An Exploratory Study of Patient Attitudes towards Symptom Reporting in a Primary Care Setting Benefits for Medical Consultation and Syndromic Surveillance?

Special Topic: Medinfo 2010 M. A. Johansen (1), G. Berntsen (1), N. Shrestha (2), J. G. Bellika (1, 3), J.-A. K. Johnsen (1, 2) (1) Norwegian Centre for Integrated Care and Telemedicine, University Hospital of North Norway, Tromsø, Norway; (2) Research Group Telemedicine, Department of Clinical Medicine, University of Tromsø, Tromsø, Norway; (3) Department of Computer Science, University of Tromsø, Tromsø, Norway Summary

Objectives: The aim of this study was to investigate people’s attitude towards providing symptom information electronically before a consultation. Specific areas investigated include a) attitudes and experiences with regards to acquisition of information related to symptoms, b) attitudes towards computer based communication of symptoms to the general practitioner and how they preferred to carry out such reporting, and c) attitudes towards storage, use and presentation of symptom-data in general, and particularly in a symptom based surveillance setting. Methods: Data was collected from 83 respondents by use of convenience sampling. Results: The respondents were familiar with using the Internet for health purposes, such as acquisition of information related to their symptoms prior to a consultation. The majority of respondents had a positive attitude towards providing information about their symptoms to the general practitioner’s office as soon as possible after falling ill. Over half of the respondents preferred to use e-mail or a web-interface to perform this task. Eighty four percent were willing to have their symptom data stored in their EPR and 76 percent agreed that the general practitioner might access the symptoms together with the prevalence of matching diseases in order to assist the diagnostic process during the next consultation. Conclusions: The results of this study support the applicability of electronically mediated pre-consultation systems both for improving primary care consultation and for use in symptom based surveillance, including real-time surveillance.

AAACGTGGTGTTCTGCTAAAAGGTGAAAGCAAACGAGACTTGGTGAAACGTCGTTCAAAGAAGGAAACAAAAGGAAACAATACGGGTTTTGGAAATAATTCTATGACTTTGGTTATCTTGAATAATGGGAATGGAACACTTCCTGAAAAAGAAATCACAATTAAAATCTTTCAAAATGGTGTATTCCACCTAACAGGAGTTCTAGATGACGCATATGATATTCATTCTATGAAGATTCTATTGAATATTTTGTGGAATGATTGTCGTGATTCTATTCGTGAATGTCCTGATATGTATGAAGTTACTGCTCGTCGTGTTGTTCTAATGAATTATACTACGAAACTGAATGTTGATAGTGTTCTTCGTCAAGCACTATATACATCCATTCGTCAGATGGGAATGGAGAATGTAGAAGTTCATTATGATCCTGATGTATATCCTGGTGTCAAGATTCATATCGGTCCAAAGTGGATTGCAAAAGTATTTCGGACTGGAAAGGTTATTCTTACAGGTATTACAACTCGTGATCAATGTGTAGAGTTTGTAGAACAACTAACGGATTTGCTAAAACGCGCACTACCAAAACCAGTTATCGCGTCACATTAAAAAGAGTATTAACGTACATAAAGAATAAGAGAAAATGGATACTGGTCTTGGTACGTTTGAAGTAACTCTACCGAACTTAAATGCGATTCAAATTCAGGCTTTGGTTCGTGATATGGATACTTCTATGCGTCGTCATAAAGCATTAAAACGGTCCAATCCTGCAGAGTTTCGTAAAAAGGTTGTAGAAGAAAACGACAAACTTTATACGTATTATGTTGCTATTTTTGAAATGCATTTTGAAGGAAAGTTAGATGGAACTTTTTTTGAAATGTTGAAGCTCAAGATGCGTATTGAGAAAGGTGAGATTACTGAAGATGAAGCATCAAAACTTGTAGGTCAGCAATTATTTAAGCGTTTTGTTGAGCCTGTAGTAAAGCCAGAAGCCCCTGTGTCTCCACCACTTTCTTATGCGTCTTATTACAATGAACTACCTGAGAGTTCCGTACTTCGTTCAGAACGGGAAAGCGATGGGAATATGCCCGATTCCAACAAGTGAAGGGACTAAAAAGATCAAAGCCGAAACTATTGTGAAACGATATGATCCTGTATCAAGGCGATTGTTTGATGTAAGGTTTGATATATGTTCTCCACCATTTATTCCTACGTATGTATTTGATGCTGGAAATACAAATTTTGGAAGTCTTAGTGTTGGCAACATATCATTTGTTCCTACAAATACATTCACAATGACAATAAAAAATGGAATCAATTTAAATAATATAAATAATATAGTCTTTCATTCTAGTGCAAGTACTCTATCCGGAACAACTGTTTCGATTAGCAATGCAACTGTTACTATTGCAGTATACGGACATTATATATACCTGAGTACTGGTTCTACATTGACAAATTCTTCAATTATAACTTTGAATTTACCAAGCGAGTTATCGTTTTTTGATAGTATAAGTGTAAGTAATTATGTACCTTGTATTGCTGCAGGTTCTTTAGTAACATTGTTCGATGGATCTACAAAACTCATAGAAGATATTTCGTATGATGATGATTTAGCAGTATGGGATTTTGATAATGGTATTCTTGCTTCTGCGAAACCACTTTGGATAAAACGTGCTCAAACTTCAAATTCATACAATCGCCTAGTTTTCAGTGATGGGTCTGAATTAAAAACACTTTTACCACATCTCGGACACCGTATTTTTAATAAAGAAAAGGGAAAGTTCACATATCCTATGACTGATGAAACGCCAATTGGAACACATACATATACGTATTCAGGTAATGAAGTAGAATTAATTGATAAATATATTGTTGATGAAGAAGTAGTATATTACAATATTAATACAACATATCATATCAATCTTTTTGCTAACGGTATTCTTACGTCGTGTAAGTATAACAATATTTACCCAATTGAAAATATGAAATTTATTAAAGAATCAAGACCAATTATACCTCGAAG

Health Buddy yields hundreds of dollars in quarterly savings for telehealth patients
Carefully designed and implemented care management and telehealth programs can help reduce health care spending, and thus merit continued attention by Medicare, a Stanford University research team concluded. Writing in the journal Health Affairs, the team published results from its study of two health clinics in the Northwest that adopted the Health Buddy telehealth program, which provides patients with handheld devices and monitors for home use as they respond to daily questions tailored to their diagnosis. Patient responses are uploaded to a Web-based application, viewable by care managers, that evaluates risks associated with patient responses. The team found “significant” spending reductions among Health Buddy users of about 7.7% to 13.3%— between $312 and $542—per person per quarter.

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